Would You Go to a Virtual Reality Café? Soon, Bostonians Might Be Able to

An attendee tries on the Oculus VR Inc. Rift Development Kit 2 headset at the 2014 Electronic Entertainment Expo (E3) in Los Angeles, California June 11, 2014. There has been a rising interest in virtual reality platforms among publishers and developers, who hope the years-old technology -- which creates a 360-degree view that immerses players in fantasy settings -- can finally become a viable platform to reverse shrinking video game industry revenues and draw a new generation of users. Picture taken June 11, 2014. REUTERS/Kevork Djansezian (UNITED STATES - Tags: BUSINESS SCIENCE TECHNOLOGY)
An attendee tries on the Oculus VR Inc. Rift Development Kit 2 headset at the 2014 Electronic Entertainment Expo in Los Angeles. Publishers and developers hope the years-old virtual reality technology -- which creates a 360-degree view that immerses players in fantasy settings -- can become a viable platform to reverse shrinking video game industry revenues and draw a new generation of users.
REUTERS

A virtual reality café might be heading to Kenmore Square, if entrepreneur Nick Lee has his way.

According to Lee’s fundraising page on IndieGoGo, a crowdfunding site, Good Game Café would offer Bostonians virtual reality and PC games, weekly social events, tournaments, and food and drink.

Lee says on the funding site that he lived in Asia in 2012 and noticed that PC gaming was a popular trend among young people there. His goal is to bring the form of social entertainment to Boston’s large population of young people, but with an additional feature: virtual reality games.

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Though the initial start-up cost is $50,000, Lee says that the café will feature The Virtuix Omni and Oculus Rift, two virtual reality games that some gamers cannot afford to have at home. (The Omni costs $499.00 and the Rift will set you back $350.00).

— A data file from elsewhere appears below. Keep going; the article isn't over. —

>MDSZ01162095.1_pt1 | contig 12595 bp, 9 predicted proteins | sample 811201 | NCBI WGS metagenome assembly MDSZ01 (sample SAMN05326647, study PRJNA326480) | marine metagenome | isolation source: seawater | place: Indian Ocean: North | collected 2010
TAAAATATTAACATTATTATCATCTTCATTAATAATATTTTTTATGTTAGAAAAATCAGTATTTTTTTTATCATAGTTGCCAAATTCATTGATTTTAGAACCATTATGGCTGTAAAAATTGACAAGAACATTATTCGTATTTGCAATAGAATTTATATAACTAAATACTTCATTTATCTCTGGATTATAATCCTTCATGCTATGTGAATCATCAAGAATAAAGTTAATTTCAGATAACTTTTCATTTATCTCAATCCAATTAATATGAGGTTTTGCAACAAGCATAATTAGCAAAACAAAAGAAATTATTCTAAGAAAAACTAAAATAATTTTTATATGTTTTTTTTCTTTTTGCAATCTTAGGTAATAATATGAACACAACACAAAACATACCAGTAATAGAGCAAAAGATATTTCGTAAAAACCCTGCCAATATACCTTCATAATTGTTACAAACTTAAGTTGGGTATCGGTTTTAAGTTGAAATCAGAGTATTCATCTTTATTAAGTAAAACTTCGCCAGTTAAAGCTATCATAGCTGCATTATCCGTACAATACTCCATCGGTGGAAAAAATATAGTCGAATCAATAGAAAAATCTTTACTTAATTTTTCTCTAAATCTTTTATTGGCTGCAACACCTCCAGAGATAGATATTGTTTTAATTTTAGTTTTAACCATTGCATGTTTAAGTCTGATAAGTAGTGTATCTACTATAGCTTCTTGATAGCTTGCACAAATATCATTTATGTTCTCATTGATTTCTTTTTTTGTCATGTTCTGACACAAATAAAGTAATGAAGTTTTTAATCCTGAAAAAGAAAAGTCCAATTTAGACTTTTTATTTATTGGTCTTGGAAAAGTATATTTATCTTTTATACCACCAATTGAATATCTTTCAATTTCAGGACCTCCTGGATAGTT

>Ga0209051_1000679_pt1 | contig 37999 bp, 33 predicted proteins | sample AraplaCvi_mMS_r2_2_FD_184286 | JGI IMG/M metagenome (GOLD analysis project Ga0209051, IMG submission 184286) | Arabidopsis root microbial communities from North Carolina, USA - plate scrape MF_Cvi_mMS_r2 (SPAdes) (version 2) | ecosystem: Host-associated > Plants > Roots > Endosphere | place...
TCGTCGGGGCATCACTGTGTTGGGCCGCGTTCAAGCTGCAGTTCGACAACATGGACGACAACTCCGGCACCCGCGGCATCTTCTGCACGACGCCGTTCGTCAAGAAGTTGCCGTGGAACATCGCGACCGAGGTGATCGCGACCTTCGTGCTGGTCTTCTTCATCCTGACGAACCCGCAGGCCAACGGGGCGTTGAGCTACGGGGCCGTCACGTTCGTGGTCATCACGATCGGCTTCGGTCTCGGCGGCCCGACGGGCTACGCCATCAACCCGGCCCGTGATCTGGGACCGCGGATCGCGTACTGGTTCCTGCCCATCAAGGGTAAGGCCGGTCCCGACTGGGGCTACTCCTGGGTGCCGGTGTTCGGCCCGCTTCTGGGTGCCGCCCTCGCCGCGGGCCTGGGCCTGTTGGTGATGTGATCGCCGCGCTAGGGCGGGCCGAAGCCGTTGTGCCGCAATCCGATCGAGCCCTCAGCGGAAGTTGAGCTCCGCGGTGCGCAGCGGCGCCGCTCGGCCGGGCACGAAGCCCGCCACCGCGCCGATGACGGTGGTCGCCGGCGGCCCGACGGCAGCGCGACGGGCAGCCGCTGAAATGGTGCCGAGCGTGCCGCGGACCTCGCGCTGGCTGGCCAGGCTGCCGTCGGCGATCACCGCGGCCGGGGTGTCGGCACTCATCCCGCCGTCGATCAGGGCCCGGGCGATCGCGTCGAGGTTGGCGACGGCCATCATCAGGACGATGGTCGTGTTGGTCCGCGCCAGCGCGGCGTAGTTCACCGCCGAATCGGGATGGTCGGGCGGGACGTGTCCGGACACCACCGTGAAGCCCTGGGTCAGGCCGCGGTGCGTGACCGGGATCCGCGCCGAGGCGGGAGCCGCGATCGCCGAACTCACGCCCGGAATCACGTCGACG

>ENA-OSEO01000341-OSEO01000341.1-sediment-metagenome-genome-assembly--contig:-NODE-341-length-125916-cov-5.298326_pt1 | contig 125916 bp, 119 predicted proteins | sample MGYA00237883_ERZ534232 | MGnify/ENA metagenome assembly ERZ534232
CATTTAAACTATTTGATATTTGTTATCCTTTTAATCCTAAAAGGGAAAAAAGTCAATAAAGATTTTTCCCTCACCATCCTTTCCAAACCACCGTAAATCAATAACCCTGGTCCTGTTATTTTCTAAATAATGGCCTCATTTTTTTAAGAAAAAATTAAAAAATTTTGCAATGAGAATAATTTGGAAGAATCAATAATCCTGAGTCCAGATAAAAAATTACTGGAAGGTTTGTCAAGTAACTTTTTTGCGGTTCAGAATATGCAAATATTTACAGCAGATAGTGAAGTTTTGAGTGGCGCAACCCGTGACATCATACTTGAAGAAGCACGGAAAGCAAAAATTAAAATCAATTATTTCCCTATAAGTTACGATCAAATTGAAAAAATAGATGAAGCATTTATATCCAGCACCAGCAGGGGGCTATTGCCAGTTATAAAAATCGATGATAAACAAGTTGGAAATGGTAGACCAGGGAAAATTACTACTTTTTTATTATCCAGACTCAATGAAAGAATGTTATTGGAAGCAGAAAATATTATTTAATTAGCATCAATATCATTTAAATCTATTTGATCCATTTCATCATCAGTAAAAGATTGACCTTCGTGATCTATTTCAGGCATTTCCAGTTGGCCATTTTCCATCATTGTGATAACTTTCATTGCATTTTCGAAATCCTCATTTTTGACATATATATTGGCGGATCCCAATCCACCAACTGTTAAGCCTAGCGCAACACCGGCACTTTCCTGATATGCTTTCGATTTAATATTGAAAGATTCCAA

According to The Omni’s website, the game is “the first virtual reality interface for moving freely and naturally in your favorite game,” meaning users can walk and run around virtual worlds using their own feet.

Where can you go (virtually) using Omni?

The game’s website says it can be used for fitness and training, tourism, and trips to tradeshows, concerts, museums and architecture.

According to The Rift’s website, the product features “low latency 360 degree head tracking,” which means users can do a full turn-about in their virtual world and “every subtle movement of your head is tracked in real time.”

At the moment, Lee has a lot of headway to make in the fundraising department: On Kickstarter, he has a goal of $25,000 by August 13, and currently has only three backers who have pledged a total of $11. Luckily, he still has 56 days to draw support.

His IndieGoGo page says he has a goal of $50,000 by August 11. According to The Boston Business Journal, however, the 32-year-old has already put forth $10,000 of his own money toward the project.

Would you go to a virtual reality café?

Lee says on IndieGoGo that the socializing aspect of gaming (which is lost on players who game in the glow of their TV screens at home), is what could make his business venture a success.

The Good Game wesbite’s “weekly events” page says the café would feature Sunday “Movie & TV Show Night,” Thursday “Ladies Night,” Friday “Fight Night Tournaments,” and more.

The café is an interesting concept, and gamers seem to be looking for something fresh: According to BGR, May 2014 was the first period in six months where software sales haven’t seen a decline.

Boston Business Journal reports that Kenmore Square is Lee’s ideal spot, so keep an eye out for a new potential place to get your caffeine fix while fighting crime and scaling mountains...virtually, of course.